# How to simplify ternary expressions in Javascript

I have an expression that could be expressed as either of :

a += (A ? B ? x : C ? y : D : D);

a += (A && B ? x : A && C ? y : D);


where A,B,C are expressions of 5-10 bytes each, and x and y are single character literals (3-4 bytes). D is another chain of ternaries (without the branching problem).

I'm getting stuck trying to eliminate the duplication of D or A. If I was using if, it would be something like this:

if (A)
if (B)
x
else if (C)
y
else D


Obviously I could do ((z=A) && B ? x : z && C ? y : D)...but any other more creative suggestions?

The actual code looks something like:

if (r%4<2&&r>3&&c<22&&c>1)
if ((i-r)%8==6)
'\\'
else if ((i+r)%8==1)
'/'
else


D is something like:

(i+r) % 8 == 3 ? '/' :
(c-r+16) % 8 == 4 ? '\\' :

• It would help to know what those expressions are. May 18, 2017 at 3:57
• yup, updated. try not to distracted by golfing them :) May 18, 2017 at 3:58
• Well, (i-r)%8 can become i-r&7 :p May 18, 2017 at 3:59
• I still can't see what your D is. May 18, 2017 at 4:00
• Updated again... May 18, 2017 at 4:01

If you know that x and y cannot contain falsy values, as your code examples suggest, you can do the following to eliminate duplicate evaluation of A or D:

a += A && (B && x || C && y) || D;


Demo code and test cases in the following snippet:

// return x
test(1,1,0); // A and B
test(1,1,1); // A and B (and C)

// return y
test(1,0,1); // A and C

// return D
test(0,0,0); //
test(0,0,1); // C
test(0,1,0); // B
test(0,1,1); // B and C
test(1,0,0); // A

function test(A, B, C) {
var x = 'x', y = 'y', D = 'D';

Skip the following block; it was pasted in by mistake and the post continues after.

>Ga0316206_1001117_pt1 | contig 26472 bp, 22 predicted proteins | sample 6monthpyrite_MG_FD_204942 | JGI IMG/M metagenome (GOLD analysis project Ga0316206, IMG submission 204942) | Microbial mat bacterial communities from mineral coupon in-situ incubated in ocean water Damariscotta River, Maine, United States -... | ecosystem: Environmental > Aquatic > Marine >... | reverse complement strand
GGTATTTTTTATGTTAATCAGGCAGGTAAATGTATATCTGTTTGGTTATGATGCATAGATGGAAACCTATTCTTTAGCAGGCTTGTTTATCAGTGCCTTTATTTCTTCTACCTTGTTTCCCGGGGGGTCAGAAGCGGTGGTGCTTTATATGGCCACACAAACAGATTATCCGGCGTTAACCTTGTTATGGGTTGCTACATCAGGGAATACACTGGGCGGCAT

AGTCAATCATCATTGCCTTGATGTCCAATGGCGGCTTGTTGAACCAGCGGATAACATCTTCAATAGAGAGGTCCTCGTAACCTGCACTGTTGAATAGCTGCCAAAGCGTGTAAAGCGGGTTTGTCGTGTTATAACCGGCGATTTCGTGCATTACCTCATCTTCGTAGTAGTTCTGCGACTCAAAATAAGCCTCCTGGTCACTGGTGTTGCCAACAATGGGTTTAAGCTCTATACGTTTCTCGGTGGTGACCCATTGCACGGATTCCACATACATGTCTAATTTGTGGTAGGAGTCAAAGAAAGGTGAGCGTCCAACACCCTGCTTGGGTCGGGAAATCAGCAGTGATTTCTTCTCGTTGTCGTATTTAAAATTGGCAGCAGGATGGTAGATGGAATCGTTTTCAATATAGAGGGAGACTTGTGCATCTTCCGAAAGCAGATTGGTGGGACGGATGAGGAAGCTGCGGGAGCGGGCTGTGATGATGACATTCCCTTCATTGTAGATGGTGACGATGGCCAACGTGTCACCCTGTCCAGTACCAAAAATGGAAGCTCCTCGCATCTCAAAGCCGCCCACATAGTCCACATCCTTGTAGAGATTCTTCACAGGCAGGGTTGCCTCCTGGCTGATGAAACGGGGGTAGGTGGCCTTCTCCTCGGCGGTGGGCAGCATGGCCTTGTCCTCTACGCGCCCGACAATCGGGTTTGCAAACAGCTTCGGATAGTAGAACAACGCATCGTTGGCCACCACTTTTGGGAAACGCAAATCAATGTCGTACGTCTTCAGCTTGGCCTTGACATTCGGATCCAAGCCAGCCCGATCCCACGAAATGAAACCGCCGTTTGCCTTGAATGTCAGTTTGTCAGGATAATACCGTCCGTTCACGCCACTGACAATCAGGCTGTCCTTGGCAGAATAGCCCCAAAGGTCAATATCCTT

a = A && (B && x || C && y) || D;
expected = (A && B ? x : A && C ? y : D);
var ws = ' ';
console.log(
[
A && 'A' || ws,
B && 'B' || ws,
C && 'C' || ws
].join(ws),
' ==> a = ' + a,
a === expected ?
'Passed' :
'Failed, expected ' + expected
);
}

Otherwise, if falsy values are possible, you could do this:

a += [D, x, y][A && (B && 1 || C && 2) || 0];


Demo code and test cases in the following snippet:

// return x
test(1,1,0); // A and B
test(1,1,1); // A and B (and C)

// return y
test(1,0,1); // A and C

// return D
test(0,0,0); //
test(0,0,1); // C
test(0,1,0); // B
test(0,1,1); // B and C
test(1,0,0); // A

function test(A, B, C) {
var x = false, y = 0, D = '';
A = !!A; B = !!B; C = !!C;
a = [D, x, y][A && (B && 1 || C && 2) || 0];
expected = (A && B ? x : A && C ? y : D);
var ws = ' ';
console.log(
[
A && 'A' || ws,
B && 'B' || ws,
C && 'C' || ws
].join(ws),
' ==> a = ' + xyD(a, x, y, D),
a === expected ?
'Passed' :
'Failed, expected ' + xyD(expected, x, y, D)
);
}

function xyD(result, x, y, D) {
return result === x ? 'x' :
result === y ? 'y' :
result === D ? 'D' : '<error>' ;
}

• Thanks, that's very helpful. So, probably I should just stop thinking in terms of ternaries altogether. Jun 12, 2017 at 22:23

Since short-circuiting is not required here, you can also do:

d=D;a+=A?B?x:C?y:d:d;


If short-circuiting were required, since your B and C are truthy values, you can do:

a+=(A?B?x:C?y:0:0)||D;


If short-circuiting were required and your B and C are not truthy values:

d=_=>D;a+=A?B?x:C?y:d():d();

• Ah, that second one is an interesting way to "fall through" a ternary operator. May 18, 2017 at 4:25